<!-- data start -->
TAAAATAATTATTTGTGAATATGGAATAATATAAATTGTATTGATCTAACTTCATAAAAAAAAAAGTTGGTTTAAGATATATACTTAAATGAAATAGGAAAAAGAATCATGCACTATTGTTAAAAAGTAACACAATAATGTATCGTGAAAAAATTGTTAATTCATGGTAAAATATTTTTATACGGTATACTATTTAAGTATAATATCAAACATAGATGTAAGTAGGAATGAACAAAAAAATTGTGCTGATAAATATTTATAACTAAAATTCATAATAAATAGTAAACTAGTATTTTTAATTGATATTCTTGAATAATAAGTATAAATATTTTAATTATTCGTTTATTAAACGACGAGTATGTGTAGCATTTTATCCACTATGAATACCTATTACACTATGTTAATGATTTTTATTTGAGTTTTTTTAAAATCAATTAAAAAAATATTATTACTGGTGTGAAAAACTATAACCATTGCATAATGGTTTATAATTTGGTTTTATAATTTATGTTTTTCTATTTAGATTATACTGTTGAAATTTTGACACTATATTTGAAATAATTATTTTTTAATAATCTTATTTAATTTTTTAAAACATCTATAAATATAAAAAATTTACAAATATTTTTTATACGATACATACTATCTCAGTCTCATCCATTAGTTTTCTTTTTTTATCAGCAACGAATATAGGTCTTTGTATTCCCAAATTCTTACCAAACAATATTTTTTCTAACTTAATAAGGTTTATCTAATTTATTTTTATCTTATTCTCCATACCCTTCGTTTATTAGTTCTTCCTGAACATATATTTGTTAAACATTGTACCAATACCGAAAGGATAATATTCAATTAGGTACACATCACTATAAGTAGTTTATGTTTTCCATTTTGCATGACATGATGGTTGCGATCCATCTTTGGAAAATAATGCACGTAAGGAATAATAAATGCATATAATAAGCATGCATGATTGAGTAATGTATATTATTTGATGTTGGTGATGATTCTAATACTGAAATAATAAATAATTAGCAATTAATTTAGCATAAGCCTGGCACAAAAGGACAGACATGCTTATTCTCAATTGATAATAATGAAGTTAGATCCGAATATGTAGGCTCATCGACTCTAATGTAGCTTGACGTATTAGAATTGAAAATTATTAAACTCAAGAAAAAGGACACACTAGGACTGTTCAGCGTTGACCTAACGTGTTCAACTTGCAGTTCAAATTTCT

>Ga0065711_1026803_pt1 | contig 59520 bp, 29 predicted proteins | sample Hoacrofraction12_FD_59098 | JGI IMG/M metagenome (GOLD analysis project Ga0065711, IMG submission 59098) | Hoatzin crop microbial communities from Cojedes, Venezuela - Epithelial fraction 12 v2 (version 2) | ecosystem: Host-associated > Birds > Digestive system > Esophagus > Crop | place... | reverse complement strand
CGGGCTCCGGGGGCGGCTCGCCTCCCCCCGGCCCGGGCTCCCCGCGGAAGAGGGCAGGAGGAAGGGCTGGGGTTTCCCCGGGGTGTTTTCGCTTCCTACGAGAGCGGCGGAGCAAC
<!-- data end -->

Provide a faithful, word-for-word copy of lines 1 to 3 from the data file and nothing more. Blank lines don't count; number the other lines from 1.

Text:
TAAAATAATTATTTGTGAATATGGAATAATATAAATTGTATTGATCTAACTTCATAAAAAAAAAAGTTGGTTTAAGATATATACTTAAATGAAATAGGAAAAAGAATCATGCACTATTGTTAAAAAGTAACACAATAATGTATCGTGAAAAAATTGTTAATTCATGGTAAAATATTTTTATACGGTATACTATTTAAGTATAATATCAAACATAGATGTAAGTAGGAATGAACAAAAAAATTGTGCTGATAAATATTTATAACTAAAATTCATAATAAATAGTAAACTAGTATTTTTAATTGATATTCTTGAATAATAAGTATAAATATTTTAATTATTCGTTTATTAAACGACGAGTATGTGTAGCATTTTATCCACTATGAATACCTATTACACTATGTTAATGATTTTTATTTGAGTTTTTTTAAAATCAATTAAAAAAATATTATTACTGGTGTGAAAAACTATAACCATTGCATAATGGTTTATAATTTGGTTTTATAATTTATGTTTTTCTATTTAGATTATACTGTTGAAATTTTGACACTATATTTGAAATAATTATTTTTTAATAATCTTATTTAATTTTTTAAAACATCTATAAATATAAAAAATTTACAAATATTTTTTATACGATACATACTATCTCAGTCTCATCCATTAGTTTTCTTTTTTTATCAGCAACGAATATAGGTCTTTGTATTCCCAAATTCTTACCAAACAATATTTTTTCTAACTTAATAAGGTTTATCTAATTTATTTTTATCTTATTCTCCATACCCTTCGTTTATTAGTTCTTCCTGAACATATATTTGTTAAACATTGTACCAATACCGAAAGGATAATATTCAATTAGGTACACATCACTATAAGTAGTTTATGTTTTCCATTTTGCATGACATGATGGTTGCGATCCATCTTTGGAAAATAATGCACGTAAGGAATAATAAATGCATATAATAAGCATGCATGATTGAGTAATGTATATTATTTGATGTTGGTGATGATTCTAATACTGAAATAATAAATAATTAGCAATTAATTTAGCATAAGCCTGGCACAAAAGGACAGACATGCTTATTCTCAATTGATAATAATGAAGTTAGATCCGAATATGTAGGCTCATCGACTCTAATGTAGCTTGACGTATTAGAATTGAAAATTATTAAACTCAAGAAAAAGGACACACTAGGACTGTTCAGCGTTGACCTAACGTGTTCAACTTGCAGTTCAAATTTCT

>Ga0065711_1026803_pt1 | contig 59520 bp, 29 predicted proteins | sample Hoacrofraction12_FD_59098 | JGI IMG/M metagenome (GOLD analysis project Ga0065711, IMG submission 59098) | Hoatzin crop microbial communities from Cojedes, Venezuela - Epithelial fraction 12 v2 (version 2) | ecosystem: Host-associated > Birds > Digestive system > Esophagus > Crop | place... | reverse complement strand
CGGGCTCCGGGGGCGGCTCGCCTCCCCCCGGCCCGGGCTCCCCGCGGAAGAGGGCAGGAGGAAGGGCTGGGGTTTCCCCGGGGTGTTTTCGCTTCCTACGAGAGCGGCGGAGCAAC